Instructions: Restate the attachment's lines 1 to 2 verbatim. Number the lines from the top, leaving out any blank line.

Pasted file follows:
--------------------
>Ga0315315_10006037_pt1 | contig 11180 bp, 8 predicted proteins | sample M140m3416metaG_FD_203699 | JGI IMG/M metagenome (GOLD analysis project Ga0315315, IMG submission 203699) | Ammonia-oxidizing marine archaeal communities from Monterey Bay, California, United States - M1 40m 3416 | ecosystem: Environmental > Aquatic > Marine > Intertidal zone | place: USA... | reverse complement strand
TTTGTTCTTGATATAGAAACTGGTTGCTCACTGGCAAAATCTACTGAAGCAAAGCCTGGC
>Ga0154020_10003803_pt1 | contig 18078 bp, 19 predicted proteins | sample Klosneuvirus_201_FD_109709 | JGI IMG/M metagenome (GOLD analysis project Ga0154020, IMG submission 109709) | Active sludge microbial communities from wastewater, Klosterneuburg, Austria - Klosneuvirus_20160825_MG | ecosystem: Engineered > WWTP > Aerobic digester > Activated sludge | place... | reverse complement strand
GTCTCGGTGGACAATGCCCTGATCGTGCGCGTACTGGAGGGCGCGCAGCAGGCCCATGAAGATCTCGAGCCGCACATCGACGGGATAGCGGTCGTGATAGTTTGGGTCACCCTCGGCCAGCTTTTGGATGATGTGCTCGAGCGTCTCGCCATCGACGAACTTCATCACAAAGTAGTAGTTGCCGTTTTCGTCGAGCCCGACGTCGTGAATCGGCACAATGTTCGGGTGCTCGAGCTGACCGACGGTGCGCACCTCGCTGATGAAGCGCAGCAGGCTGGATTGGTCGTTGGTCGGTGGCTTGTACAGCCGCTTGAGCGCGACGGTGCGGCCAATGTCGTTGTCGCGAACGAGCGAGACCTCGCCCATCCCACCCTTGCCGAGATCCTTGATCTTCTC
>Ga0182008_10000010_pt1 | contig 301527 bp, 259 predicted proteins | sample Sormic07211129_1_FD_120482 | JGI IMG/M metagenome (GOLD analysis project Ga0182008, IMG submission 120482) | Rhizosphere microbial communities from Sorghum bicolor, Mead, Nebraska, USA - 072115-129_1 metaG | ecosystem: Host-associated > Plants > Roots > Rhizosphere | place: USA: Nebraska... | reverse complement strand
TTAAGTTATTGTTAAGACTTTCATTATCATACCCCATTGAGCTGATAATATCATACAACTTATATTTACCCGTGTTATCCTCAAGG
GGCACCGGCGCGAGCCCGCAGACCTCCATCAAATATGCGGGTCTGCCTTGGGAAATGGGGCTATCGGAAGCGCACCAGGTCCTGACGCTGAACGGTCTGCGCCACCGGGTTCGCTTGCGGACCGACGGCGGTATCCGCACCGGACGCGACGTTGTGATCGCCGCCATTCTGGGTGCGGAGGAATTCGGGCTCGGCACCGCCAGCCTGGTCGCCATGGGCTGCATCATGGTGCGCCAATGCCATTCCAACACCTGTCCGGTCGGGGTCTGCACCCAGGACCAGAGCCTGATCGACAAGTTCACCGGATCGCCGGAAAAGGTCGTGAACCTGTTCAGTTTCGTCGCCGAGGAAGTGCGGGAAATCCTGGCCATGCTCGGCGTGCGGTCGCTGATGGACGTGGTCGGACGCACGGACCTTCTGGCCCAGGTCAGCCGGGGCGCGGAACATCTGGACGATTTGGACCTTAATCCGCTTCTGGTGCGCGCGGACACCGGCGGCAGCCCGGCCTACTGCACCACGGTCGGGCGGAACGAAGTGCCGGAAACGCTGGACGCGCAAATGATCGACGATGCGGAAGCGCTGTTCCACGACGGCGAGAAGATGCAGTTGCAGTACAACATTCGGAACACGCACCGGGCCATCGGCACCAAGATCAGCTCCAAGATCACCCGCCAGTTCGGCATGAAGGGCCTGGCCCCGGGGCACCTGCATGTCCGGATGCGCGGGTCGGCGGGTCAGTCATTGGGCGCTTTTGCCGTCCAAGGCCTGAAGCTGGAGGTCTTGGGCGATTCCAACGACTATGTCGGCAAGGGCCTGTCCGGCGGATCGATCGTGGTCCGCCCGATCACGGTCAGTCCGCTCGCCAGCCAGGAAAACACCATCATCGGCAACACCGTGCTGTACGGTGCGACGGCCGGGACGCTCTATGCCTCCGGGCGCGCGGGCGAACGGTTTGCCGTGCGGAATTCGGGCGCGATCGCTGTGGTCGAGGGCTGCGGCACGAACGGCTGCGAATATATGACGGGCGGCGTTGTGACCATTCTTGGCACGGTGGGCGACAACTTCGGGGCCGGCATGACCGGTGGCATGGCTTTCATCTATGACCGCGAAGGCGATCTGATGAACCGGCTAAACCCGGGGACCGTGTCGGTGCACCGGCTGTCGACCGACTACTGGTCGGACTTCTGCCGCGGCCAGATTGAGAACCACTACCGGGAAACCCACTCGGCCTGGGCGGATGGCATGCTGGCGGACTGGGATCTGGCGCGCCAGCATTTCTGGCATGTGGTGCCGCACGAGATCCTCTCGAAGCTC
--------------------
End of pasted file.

>Ga0315315_10006037_pt1 | contig 11180 bp, 8 predicted proteins | sample M140m3416metaG_FD_203699 | JGI IMG/M metagenome (GOLD analysis project Ga0315315, IMG submission 203699) | Ammonia-oxidizing marine archaeal communities from Monterey Bay, California, United States - M1 40m 3416 | ecosystem: Environmental > Aquatic > Marine > Intertidal zone | place: USA... | reverse complement strand
TTTGTTCTTGATATAGAAACTGGTTGCTCACTGGCAAAATCTACTGAAGCAAAGCCTGGC